Arts & Entertainment Co-Editor
A stand-up comedian, poet, and activist, are just some of the things that Faith Talamantez claims title to. But now, she can add “TEDx Talk speaker” to that list. A second-year undergraduate writing & literature major at UC Santa Barbara’s (UCSB) College of Creative Studies (CCS), Talamantez was one of the student speakers featured in this year’s TEDxUCSB event. Her talk focused on the modern appropriation of the word “ghetto,” and how such use impacts its students.
The Bottom Line (TBL) sat down with Talamantez to learn more about her experience with this topic, and how she continues to make an impact whether through comedy or writing.
For Talamantez, going to high school was simply that: going to high school. She had a high GPA, took International Baccalaureate program classes, and ate lunch with her teachers.
“I went to Bonita Vista High School,” Talamantez said on stage. “Bonita Vista translates to ‘beautiful view,’ which is ironic because Bonita has an absolutely hideous campus.”
Despite its appearance, she notes her soft spot for the friends she met and the opportunities made available to them. But to other nicer and richer schools, there was only one thing that mattered: Bonita Vista was 15 minutes away from the United States-Mexico border. The school was “ghetto.”
Talamantez told TBL that her talk was “largely based on me and my sister’ experience going to high school — we both attended a school that was labeled as ‘ghetto’ by kids from other schools, and it played a role in shaping the vibe of the school.”
Her TEDx Talk explained the word’s historical context and evolution. The experience that she, and so many other students at Bonita Vista High School, had is echoed across the country, and it has quickly become a topic of personal interest for her to write about and conduct research on.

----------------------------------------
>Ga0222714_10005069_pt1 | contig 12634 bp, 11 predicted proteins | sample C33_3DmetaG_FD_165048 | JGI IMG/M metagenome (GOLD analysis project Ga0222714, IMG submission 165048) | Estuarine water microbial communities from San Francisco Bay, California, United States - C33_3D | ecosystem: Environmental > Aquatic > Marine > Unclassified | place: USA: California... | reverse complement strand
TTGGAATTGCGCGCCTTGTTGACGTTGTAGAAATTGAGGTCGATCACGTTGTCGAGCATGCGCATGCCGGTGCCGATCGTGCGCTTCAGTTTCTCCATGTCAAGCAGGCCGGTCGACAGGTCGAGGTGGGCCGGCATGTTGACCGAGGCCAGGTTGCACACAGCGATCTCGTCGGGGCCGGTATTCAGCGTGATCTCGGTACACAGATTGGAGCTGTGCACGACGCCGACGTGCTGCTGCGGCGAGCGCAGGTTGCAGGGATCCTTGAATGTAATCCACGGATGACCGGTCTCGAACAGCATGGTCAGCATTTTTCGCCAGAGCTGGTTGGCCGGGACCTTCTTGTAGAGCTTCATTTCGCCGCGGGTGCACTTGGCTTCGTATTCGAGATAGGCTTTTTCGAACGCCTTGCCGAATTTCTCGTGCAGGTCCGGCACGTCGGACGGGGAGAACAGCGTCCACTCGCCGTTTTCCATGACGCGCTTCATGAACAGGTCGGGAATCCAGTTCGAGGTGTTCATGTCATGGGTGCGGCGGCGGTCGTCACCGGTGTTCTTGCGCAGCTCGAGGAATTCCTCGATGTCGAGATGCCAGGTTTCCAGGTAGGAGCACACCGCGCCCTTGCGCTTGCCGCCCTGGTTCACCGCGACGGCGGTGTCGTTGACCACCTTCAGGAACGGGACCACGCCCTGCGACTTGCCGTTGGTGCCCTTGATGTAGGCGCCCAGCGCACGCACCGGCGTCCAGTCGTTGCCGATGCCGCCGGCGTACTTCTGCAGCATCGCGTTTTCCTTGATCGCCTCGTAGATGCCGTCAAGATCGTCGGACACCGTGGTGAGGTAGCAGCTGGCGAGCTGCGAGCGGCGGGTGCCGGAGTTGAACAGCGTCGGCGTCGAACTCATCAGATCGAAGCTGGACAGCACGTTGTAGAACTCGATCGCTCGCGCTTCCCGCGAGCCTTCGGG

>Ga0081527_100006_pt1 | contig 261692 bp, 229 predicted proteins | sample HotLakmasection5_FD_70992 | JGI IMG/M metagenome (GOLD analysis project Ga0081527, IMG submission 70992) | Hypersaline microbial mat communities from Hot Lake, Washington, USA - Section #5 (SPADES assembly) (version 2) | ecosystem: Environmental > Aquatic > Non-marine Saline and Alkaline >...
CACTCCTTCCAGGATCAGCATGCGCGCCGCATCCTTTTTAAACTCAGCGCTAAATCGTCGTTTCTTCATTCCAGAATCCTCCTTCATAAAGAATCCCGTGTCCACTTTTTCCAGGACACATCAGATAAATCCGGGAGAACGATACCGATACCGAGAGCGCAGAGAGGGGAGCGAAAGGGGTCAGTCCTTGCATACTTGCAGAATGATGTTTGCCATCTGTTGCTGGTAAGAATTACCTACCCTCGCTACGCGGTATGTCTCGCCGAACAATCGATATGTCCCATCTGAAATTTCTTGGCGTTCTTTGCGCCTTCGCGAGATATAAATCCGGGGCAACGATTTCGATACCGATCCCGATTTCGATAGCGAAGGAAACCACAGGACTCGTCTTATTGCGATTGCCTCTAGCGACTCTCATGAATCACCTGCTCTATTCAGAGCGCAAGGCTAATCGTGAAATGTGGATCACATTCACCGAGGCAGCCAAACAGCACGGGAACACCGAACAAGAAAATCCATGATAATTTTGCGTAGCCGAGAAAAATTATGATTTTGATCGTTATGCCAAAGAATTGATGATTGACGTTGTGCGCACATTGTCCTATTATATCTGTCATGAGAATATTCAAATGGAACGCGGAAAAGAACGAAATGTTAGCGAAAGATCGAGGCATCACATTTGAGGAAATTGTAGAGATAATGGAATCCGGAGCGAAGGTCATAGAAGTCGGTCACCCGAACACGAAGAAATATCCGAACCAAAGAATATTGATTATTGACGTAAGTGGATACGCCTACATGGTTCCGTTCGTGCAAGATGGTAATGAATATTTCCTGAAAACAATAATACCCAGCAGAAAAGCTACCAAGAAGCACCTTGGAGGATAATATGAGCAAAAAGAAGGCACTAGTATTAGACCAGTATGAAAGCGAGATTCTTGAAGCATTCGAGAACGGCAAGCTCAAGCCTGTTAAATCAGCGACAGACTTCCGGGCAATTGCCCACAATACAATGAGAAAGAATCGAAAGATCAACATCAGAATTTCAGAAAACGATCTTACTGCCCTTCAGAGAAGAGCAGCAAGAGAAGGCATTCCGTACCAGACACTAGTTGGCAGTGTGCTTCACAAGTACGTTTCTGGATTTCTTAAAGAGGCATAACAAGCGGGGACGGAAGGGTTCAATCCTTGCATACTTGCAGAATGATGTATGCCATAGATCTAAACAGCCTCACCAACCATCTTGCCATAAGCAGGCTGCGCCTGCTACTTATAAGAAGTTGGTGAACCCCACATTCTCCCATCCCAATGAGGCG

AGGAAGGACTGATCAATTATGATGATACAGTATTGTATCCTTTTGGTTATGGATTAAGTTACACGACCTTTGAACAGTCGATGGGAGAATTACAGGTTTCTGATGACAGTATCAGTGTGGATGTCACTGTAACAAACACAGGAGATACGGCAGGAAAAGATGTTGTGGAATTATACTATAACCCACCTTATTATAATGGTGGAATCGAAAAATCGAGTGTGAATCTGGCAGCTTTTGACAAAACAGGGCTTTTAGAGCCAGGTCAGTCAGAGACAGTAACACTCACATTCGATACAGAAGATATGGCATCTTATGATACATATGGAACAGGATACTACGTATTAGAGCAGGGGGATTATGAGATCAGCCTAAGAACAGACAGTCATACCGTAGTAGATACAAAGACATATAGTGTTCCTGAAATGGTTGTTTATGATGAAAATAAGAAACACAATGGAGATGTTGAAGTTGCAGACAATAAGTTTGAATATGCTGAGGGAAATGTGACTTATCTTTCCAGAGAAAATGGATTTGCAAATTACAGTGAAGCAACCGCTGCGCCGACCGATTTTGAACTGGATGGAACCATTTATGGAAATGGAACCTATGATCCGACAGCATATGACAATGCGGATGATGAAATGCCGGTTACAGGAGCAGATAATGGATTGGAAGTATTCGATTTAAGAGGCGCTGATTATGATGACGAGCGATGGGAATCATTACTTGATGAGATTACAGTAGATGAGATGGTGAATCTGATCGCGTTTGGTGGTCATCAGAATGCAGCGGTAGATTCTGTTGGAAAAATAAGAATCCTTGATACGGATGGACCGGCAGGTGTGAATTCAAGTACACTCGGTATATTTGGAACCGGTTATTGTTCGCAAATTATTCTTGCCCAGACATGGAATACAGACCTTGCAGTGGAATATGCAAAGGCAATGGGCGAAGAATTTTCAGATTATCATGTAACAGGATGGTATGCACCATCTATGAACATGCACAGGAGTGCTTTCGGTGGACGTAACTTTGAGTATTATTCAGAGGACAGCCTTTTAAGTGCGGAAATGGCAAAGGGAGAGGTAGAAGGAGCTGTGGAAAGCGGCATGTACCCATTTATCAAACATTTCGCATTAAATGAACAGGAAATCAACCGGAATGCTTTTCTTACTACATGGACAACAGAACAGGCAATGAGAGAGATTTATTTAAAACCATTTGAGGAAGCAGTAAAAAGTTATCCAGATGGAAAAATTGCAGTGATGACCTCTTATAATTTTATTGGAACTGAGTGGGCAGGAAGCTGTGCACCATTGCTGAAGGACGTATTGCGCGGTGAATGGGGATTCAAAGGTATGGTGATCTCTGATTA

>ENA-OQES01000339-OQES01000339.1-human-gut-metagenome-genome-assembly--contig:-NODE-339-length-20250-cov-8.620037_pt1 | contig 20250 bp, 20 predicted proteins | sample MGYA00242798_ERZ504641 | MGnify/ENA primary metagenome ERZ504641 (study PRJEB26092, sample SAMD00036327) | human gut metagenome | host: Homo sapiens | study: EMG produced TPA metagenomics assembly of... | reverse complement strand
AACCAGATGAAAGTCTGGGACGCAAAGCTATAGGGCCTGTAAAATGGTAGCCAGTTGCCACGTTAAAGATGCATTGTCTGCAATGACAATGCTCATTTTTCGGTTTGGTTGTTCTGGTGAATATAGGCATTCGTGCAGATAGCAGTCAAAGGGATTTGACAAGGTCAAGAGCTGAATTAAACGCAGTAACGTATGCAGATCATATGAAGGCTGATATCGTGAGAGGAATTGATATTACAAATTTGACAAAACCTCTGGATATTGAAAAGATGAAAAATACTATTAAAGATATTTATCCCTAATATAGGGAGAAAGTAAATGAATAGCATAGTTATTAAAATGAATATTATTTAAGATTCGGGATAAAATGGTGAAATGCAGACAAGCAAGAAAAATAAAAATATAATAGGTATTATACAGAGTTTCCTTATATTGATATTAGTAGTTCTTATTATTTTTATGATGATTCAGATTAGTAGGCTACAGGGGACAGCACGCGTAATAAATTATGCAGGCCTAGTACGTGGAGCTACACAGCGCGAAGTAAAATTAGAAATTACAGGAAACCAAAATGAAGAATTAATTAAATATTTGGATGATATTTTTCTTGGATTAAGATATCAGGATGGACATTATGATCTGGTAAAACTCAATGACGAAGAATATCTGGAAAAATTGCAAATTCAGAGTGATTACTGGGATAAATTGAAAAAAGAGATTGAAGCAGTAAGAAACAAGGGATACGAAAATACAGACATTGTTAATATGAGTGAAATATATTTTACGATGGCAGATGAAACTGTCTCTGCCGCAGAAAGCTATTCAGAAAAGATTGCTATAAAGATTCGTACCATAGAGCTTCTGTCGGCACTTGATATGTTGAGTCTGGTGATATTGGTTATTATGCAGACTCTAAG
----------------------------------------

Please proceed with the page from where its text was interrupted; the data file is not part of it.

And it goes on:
According to Talamantez, when attached to the description of a school, the word “ghetto” becomes associated with “failure.” It invokes harmful stereotypes that go on to negatively affect the students in these schools. She discussed how students are then associated with this word, which can impact their views of success for their future. Drawing from her own experiences and the research conducted for this speech, her exploration of this topic allowed her to dive deeper into her own identity as a student and a writer.
In reminiscing about her TEDx Talk, Talamantez admitted that she was nervous throughout the week leading up to it, but was ultimately well prepared thanks to her TEDxUCSB speech coach.
Funnily enough, public speaking is nothing new to her. In high school, she actively participated in her high school’s speech and debate team, even going on to place at the Speech and Debate National Tournament. Though she joked about her experience on the team, she acknowledged that it has gone on to help her public speaking and writing skills.
As a writer, these issues and conversations have already begun to find their way into her works. “Being a writer has taught me more about the importance of words and how language is such an impactful way to communicate with people,” Talamantez explained.
She discussed her time in CCS and the close-knit environment the program has offered. Working with peers and faculty alike on her creative works has allowed her to explore her own heritage and identity as a college student.
She continues on to note, “Words, especially ones that have a negative connotation, can be especially damaging and a lot of people aren’t really aware of it when they are talking. Writing forces you to be aware of language and the weight it can hold.”
Today, she’s not afraid to make up jokes about how she had to fight through drug cartels to get to class, earning rounds of laughter from the audience. Through this mix of comedy and writing, Talamantez continues to explore and educate others about the importance of language.
Whether she’s in front of you for an interview or on the stage of Campbell Hall, it’s clear that Talamantez is prepared for any challenge that comes her way. The speech went smoothly thanks to ardent preparation and plenty of support from friends and family.